Study quantifies methane emissions
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November 18, 2013
Study quantifies methane emissions

The results of a study that measured fugitive methane emissions from hydraulically fractured gas wells received significant attention at a recent hearing of the Oversight Subcommittee of the Senate’s Environment and Public Works Committee. 

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The study found that fugitive methane emissions from well completions were much lower than estimates the EPA had included in its national emissions inventory.  But the study also found that methane emissions from certain equipment used at natural gas wells were higher than EPA’s estimates.  Overall, total methane emissions from all the natural gas production wells monitored in the study were comparable to the Agency’s estimates.

Methane, the principle component of natural gas, is many times more powerful as a greenhouse gas (GHG) than carbon dioxide (CO2).

190 representative wells

The study was a product of a collaboration between nine energy companies, researchers from the University of Texas at Austin (UT), and the Environmental Defense Fund (EDF), which initiated the project.  According to the EDF, the study was the first of its kind to directly measure fugitive methane emissions from a large selection of wells that used hydraulic fracturing to extract gas from shale formations. 

According to David Allen, the UT engineering professor who led the research team, measurements were taken from 190 hydraulically fractured natural gas well completions that were representative of company operations in the Gulf Coast, Mid-Continent, Rocky Mountain, and Appalachian regions.  The companies that participated in the study account for 16 percent of natural gas production and roughly half of new gas well completions in the United States.   

In discussing the study, Republican senators at the hearing emphasized how wrong the EPA had been in its emissions estimates for well completions and how the Agency’s New Source Performance Standards (NSPS) requiring emissions controls at gas wellheads were based on faulty information.  In a statement, the EDF countered that the low emissions from well completions were early evidence that the NSPSs were working.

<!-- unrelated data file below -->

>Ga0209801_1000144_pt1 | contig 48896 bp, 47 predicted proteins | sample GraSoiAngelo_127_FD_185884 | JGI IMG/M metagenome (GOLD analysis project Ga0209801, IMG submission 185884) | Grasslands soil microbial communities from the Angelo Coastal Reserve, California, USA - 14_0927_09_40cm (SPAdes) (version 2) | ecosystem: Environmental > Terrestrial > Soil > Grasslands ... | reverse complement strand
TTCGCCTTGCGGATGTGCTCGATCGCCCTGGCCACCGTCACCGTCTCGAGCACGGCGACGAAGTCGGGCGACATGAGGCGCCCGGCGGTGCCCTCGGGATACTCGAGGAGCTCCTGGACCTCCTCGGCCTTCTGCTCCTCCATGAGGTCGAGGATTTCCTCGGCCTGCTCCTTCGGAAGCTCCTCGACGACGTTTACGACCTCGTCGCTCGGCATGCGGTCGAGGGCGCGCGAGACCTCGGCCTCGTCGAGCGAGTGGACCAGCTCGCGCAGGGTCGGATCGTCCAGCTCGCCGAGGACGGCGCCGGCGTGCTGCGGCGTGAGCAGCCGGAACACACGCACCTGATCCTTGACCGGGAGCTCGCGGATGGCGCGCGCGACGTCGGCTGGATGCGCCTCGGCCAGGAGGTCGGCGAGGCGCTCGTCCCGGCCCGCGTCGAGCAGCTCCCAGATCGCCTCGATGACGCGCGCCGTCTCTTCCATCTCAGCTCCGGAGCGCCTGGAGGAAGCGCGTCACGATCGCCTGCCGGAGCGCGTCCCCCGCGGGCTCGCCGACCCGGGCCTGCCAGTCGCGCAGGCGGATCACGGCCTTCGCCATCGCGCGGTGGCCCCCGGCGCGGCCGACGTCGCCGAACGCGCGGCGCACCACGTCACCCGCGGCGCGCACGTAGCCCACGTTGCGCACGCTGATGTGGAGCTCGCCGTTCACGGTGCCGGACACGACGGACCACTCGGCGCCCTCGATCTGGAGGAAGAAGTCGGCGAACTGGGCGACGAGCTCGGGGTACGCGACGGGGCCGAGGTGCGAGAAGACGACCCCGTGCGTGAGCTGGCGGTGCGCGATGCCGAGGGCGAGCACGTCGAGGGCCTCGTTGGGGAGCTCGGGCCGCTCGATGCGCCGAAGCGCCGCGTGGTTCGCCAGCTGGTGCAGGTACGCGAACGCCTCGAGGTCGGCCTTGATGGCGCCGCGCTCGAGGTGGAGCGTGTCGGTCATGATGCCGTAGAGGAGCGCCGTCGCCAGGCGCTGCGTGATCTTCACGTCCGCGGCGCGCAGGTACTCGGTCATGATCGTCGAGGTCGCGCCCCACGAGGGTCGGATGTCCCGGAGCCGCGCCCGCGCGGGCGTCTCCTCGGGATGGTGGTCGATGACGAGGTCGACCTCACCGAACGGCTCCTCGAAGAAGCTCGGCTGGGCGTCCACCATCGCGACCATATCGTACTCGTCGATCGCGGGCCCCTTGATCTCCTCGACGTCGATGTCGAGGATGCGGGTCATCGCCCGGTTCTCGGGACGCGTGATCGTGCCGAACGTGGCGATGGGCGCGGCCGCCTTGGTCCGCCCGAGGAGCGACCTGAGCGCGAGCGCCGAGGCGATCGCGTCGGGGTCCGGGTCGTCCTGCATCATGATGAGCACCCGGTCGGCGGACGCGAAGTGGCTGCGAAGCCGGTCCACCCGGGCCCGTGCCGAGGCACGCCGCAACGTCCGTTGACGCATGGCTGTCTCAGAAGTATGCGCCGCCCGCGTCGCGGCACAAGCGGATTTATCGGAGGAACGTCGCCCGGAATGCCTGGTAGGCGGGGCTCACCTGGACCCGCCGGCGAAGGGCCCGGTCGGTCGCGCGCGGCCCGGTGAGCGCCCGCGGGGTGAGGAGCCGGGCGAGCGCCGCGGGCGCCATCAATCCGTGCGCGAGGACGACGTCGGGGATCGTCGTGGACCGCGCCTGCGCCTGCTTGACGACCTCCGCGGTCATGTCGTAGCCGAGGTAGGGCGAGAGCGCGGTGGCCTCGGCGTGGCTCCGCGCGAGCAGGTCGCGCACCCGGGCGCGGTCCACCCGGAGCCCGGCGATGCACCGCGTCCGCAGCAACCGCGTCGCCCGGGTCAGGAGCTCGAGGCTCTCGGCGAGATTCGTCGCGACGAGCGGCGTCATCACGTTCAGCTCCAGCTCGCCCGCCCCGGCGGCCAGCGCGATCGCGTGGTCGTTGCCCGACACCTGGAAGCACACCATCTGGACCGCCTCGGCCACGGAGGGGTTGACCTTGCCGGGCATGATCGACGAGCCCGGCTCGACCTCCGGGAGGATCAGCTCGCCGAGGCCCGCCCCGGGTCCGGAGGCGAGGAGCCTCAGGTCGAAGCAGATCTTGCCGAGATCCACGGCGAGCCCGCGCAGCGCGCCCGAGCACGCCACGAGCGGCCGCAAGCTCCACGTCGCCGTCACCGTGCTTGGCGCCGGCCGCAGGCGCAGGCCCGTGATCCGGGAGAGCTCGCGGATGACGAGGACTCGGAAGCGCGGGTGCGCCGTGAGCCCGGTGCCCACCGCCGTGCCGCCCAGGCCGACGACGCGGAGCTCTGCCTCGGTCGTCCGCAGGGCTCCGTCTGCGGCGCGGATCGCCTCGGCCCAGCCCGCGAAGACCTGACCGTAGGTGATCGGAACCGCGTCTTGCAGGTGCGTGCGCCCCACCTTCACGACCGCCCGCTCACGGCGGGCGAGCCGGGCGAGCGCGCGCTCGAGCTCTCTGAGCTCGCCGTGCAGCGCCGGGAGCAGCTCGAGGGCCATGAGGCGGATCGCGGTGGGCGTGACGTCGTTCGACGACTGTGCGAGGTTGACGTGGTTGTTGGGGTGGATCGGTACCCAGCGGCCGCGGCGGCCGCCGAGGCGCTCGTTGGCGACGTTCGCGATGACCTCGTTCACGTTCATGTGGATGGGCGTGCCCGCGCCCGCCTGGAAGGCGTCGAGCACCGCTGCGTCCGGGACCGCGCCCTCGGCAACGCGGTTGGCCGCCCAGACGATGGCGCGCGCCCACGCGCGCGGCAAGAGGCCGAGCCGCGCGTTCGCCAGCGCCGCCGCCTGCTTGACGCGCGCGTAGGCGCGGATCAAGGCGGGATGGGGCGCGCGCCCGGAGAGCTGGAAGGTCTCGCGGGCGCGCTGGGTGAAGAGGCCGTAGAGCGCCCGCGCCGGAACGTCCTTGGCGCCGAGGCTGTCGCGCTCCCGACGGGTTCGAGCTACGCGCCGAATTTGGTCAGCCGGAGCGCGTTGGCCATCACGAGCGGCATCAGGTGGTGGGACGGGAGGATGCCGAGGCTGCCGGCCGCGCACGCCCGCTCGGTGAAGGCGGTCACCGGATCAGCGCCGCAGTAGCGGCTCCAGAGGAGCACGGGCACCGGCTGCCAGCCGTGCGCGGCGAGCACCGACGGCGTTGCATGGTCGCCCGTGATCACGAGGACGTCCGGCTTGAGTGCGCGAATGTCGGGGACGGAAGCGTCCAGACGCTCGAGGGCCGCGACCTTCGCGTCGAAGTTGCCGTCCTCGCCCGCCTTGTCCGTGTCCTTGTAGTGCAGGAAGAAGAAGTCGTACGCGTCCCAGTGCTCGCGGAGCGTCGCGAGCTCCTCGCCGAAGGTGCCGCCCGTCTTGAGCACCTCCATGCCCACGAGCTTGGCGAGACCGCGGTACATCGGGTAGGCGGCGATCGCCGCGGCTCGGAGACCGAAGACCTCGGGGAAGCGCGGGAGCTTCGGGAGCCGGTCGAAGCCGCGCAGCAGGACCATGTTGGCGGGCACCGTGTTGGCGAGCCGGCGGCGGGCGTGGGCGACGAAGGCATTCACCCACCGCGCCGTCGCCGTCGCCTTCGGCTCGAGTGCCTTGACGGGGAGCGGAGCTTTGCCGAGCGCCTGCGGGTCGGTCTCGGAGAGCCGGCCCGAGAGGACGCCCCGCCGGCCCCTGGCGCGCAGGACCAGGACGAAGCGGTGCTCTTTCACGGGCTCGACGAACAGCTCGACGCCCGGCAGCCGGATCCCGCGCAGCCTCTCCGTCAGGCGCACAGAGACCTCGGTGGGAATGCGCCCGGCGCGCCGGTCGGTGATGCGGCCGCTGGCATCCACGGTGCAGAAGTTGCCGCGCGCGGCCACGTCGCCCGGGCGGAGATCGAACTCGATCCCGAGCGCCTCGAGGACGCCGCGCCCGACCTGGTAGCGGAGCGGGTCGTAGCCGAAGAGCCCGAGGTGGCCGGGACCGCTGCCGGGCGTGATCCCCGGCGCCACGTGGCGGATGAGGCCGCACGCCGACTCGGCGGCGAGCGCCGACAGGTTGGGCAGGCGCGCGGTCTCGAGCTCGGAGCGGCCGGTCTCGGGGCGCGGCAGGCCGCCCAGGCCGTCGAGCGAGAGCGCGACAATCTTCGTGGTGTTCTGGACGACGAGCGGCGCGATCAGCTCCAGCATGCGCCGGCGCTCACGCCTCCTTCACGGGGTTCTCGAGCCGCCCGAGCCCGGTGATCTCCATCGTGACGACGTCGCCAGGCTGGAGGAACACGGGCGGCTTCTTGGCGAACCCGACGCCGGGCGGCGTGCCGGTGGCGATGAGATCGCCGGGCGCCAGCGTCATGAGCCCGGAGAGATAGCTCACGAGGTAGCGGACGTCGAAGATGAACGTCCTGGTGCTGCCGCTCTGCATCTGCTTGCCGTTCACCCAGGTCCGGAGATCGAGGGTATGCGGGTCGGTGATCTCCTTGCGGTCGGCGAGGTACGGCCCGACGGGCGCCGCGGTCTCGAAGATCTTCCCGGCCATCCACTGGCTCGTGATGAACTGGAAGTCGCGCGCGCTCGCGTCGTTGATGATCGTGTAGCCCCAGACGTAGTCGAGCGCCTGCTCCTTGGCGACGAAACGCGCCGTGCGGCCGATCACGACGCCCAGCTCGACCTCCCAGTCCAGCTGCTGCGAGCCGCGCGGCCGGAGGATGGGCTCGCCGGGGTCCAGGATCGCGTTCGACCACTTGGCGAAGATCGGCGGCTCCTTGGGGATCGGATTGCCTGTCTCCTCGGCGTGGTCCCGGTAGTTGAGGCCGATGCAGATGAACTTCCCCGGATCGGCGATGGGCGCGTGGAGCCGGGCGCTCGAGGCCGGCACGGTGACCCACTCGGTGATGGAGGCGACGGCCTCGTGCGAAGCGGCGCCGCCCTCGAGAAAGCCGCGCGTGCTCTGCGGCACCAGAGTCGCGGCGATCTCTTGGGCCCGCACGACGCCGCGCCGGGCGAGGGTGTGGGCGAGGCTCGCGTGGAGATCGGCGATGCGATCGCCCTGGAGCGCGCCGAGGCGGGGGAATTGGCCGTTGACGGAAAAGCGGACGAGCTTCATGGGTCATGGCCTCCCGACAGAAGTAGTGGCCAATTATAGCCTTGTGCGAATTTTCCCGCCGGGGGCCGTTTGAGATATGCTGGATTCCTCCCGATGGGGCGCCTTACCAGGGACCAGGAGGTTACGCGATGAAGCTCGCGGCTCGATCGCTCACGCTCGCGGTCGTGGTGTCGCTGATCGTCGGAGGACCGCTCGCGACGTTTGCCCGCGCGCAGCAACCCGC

99 percent control

A well completion is a process that clears sand and liquids from a fractured well.  For two-thirds of the completion flowbacks sampled, Allen stated that control equipment reduced methane emissions by 99 percent—that is, only 1 percent of the methane leaving the well during completion flowback was emitted to the atmosphere.

Allen also reported that methane emissions from certain types of pneumatic equipment that include control devices such as valves on well sites are 30 percent to several times higher than EPA’s estimates for this equipment.  The researchers estimated that, combined, emissions from pneumatics and equipment leaks account for about 40 percent of national emissions of methane from natural gas production.

More studies to follow

The peer-reviewed wellhead study is the first in a series of 16 studies under the EDF-led initiative that will measure methane emissions from the entire natural gas supply chain, which also includes gathering lines, processing facilities, long-distance pipelines, storage, local distribution, and commercial trucks and refueling stations.  The EDF says that more than 90 partners are involved in the overall project, including universities, scientists, research facilities, and oil and gas companies.

Smart regulation

At the hearing, Mark Boling, representing Southwestern Energy Company, noted that for his company, the real impetus behind reducing methane emissions has been EPA’s Natural Gas Star Program, which Southwestern joined in 2005.  Boling testified that since 2006, Southwestern has reported cumulative methane reductions of over 37 billion cubic feet primarily due to their use of reduced emissions completions, also called green completions.  The EPA included the green completion process as a major part of its revised NSPS (40 CFR Part 60, Subpart OOOO, or Quad O). 

“Southwestern believes that the ‘Quad O’ regulations are ‘smart regulations’ as they effectively manage [VOC] emissions (and indirectly methane emissions) from the production sector by requiring proven, cost-effective technologies and practices to reduce VOC emissions,” testified Boling.  “In fact, much of the equipment, controls, and practices required by ‘Quad O’ have already been implemented by Southwestern and many other companies that participate in the Natural Gas Star Program.”

Testimony from the hearing

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